Friday, January 29, 2010

This is How We Do It: Canadians Teaching in London Social This Weekend



The video above has nothing to do with this blog post, except that it's just-oh-so-Canadian and I love it.

What do I love the most about my job, recruiting Canadian & American teachers to work in London, England?  

Their social lives.  

The teaching job part is great, but I know from first-hand experience the importance of a social community of teachers when living abroad. Without that community, the teaching job eats up all the energy and enthusiasm for life that teachers have.

Classroom Canada, and now Classroom America, has a great network of teachers living and working in Central London. They first meet on facebook in our private members group only for teachers & teaching assistants that have been selected to work with us. Some of them take the same flights to London or meet up in coffee shops in their home towns all across Canada. Eventually, they all meet in London in our accommodations, at our Professional Development Sessions and socials.

They become great friends. They have an amazing community & network of travel buddies ("Anyone want to come to Rome with me next weekend?" was seen on facebook this morning). They know that at the end of the day they always have someone to talk to that understands what it's like to be a Canadian or American teacher working in inner city London schools.

This makes me so proud! I love what I do. I love seeing my teachers attend each other's weddings "back home" after they return, visiting each other in various Canadian or American cities. The teaching jobs last a term or a year or two, but the friendships - they last a lifetime.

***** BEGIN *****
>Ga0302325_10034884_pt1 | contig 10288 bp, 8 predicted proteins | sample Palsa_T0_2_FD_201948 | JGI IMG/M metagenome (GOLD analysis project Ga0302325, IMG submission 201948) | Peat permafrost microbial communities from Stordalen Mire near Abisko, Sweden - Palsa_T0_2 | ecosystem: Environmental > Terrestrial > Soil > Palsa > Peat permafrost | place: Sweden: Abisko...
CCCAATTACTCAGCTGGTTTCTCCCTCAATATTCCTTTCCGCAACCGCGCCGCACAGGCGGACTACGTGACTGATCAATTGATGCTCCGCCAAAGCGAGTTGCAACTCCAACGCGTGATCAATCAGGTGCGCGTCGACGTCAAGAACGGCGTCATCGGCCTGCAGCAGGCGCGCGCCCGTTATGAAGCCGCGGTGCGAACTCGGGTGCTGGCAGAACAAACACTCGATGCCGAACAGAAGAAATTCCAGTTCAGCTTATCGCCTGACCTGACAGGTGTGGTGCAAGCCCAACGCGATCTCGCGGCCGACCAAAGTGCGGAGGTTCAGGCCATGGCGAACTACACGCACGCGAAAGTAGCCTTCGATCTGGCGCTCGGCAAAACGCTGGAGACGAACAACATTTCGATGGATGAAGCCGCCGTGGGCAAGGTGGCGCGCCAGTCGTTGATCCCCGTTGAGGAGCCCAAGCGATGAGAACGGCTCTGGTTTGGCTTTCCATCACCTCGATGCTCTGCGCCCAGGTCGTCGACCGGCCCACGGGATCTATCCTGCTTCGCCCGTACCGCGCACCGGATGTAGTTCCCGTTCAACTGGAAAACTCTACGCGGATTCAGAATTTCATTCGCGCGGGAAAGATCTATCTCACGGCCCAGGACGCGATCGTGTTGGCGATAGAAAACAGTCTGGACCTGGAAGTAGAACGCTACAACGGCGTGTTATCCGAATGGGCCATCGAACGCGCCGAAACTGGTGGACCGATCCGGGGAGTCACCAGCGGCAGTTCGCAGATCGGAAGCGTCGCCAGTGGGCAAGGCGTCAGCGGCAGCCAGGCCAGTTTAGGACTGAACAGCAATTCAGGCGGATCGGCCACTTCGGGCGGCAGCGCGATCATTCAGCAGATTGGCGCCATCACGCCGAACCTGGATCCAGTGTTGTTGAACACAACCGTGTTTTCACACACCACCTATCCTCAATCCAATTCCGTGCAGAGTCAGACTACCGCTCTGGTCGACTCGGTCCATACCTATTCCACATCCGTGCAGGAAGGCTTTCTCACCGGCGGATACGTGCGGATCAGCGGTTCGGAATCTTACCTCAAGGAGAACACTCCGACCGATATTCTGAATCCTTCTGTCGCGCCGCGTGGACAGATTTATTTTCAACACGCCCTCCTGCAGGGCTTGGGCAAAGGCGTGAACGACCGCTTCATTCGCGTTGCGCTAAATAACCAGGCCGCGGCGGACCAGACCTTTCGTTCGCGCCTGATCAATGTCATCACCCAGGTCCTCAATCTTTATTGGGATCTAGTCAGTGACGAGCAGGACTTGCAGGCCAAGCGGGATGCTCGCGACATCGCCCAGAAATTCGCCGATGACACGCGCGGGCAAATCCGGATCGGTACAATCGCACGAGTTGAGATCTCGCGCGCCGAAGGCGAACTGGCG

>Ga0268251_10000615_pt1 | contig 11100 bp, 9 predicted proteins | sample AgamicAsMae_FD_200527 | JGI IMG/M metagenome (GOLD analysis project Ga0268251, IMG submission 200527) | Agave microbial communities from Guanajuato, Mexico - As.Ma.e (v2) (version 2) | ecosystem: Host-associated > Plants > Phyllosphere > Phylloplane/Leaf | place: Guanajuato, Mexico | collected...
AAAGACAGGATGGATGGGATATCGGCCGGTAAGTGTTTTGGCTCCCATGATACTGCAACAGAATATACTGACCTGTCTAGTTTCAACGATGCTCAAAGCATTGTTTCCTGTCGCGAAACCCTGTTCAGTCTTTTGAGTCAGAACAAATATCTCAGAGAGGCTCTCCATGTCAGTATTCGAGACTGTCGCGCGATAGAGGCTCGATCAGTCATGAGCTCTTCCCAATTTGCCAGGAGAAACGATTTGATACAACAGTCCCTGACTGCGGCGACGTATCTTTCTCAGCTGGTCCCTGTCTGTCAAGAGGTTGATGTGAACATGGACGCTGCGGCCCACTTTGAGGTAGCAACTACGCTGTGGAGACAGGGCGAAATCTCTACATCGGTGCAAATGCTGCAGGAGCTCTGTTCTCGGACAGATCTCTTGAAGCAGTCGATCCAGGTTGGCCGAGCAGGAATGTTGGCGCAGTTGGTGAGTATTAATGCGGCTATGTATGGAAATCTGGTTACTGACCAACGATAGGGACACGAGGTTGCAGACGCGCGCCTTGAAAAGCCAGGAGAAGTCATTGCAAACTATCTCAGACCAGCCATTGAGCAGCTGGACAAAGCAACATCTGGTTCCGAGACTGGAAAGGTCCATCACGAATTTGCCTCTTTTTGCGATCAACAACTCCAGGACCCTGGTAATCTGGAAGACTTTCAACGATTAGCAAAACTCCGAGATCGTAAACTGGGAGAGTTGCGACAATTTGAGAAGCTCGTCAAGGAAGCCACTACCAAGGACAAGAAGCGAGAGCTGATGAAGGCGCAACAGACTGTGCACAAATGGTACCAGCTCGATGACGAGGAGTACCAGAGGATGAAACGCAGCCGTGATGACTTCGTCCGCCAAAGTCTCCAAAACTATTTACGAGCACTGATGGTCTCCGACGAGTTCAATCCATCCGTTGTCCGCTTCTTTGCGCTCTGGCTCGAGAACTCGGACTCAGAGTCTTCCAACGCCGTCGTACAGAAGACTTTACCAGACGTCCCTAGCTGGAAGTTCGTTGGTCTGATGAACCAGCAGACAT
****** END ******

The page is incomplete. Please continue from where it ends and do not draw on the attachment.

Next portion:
So what are Canadian teachers in London doing this weekend? They've organized their own social through a facebook group called "Canadians Teaching in the UK: 2009-2010". Many of our teachers attend these events, and many of the teachers are with other agencies in London. I love that they don't wait for their agencies to throw parties, but instead open their arms to all Canadian teachers in London.  

If you're a teacher in London and want to meet some great Canadian teachers or non-teachers this weekend, check out the event. You're bound to meet some of the Classroom Canada teachers & teaching assistants there. They're the ones that walk to the pub because they live in our accommodations downtown. Lucky ducks.

Resources You Might Like:
Classroom Canada website
Guide to Teaching in London: A Survival Guide for Canadians
Sign Up For Our Newsletters
Canadians & Americans in the UK

6 comments:

  1. Trisha and I are going on a bus tour of Leeds castle tomorrow, but hope to meet up with them for drinks!

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  2. Fun! That's what I'm talking about :-)
    Have an amazing weekend and let us know how the event goes if you do manage to make it.

    ReplyDelete
  3. Victoria: My father worked as a logger (?) in BC in the 1920s. I recall him saying that when there was a log jam, a call would go out for single men and childless men to get out of danger's way, which always struck me as sooo gallant and unexpected.
    However, it was called out in some very pithy phrase, which I forget. Would you, by chance, know it? (I think that it should be embedded in Canadian folklore).

    ReplyDelete
  4. Hi Frances,
    Great question and sadly, I have no idea!

    Sounds like a really good Canadian Pub Quiz question though. Let me know if you find the answer - I am helping someone in London organize a pub quiz with random Canadian questions and this would fit right in.

    Cheers,
    Victoria

    ReplyDelete
  5. ooh, i want in on that pub quiz!! we always go to the one at our local and fail miserably every week! and every week the quizmaster tells us that next week it'll be all canadian questions. he lies, of course. :P

    ReplyDelete
  6. Hi Amie,
    I thought of you when I agreed to help out with the pub quiz. Knew you'd love it!

    I'll keep you posted. I think we're aiming for the spring.

    :-)
    Victoria

    ReplyDelete

Thanks for sharing your two pence!

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